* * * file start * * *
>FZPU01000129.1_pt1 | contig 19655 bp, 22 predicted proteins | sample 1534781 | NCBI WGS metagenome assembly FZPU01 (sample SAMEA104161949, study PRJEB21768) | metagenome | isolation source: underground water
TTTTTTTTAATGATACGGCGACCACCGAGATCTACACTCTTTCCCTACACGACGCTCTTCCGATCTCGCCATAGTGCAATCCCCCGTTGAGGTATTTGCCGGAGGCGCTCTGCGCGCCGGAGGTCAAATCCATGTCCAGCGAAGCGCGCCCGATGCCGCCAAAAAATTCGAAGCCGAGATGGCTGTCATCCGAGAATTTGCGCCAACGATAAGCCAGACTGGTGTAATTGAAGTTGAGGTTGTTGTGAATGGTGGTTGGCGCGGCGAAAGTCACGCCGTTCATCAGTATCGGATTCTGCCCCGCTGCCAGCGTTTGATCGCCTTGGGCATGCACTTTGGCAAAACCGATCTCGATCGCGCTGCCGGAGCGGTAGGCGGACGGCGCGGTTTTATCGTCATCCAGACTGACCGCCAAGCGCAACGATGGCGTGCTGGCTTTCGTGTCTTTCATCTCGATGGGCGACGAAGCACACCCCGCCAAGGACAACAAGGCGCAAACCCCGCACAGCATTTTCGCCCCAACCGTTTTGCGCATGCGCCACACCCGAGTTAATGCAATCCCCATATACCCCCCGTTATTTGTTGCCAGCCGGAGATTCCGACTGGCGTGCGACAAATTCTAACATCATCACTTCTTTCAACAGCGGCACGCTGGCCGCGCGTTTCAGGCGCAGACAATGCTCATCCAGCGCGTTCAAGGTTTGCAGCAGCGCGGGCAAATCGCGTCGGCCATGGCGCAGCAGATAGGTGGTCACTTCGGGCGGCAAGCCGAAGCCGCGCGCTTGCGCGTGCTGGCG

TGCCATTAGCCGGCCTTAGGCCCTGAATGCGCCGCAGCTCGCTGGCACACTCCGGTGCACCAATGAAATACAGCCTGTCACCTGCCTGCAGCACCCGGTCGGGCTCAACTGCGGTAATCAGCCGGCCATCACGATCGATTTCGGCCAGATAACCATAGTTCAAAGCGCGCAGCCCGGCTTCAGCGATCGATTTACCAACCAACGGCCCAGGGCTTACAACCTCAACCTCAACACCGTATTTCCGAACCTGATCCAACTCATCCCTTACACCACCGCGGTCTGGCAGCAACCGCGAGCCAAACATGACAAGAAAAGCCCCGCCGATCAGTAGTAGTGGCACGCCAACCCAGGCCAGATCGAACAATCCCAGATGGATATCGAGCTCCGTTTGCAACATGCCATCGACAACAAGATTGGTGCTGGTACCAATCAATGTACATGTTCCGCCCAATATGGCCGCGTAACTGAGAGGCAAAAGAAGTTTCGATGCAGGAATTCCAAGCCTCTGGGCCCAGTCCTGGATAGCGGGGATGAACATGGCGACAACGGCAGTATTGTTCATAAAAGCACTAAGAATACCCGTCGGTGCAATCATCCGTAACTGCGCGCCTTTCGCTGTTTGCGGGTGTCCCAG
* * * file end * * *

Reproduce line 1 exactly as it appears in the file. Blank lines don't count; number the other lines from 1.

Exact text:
>FZPU01000129.1_pt1 | contig 19655 bp, 22 predicted proteins | sample 1534781 | NCBI WGS metagenome assembly FZPU01 (sample SAMEA104161949, study PRJEB21768) | metagenome | isolation source: underground water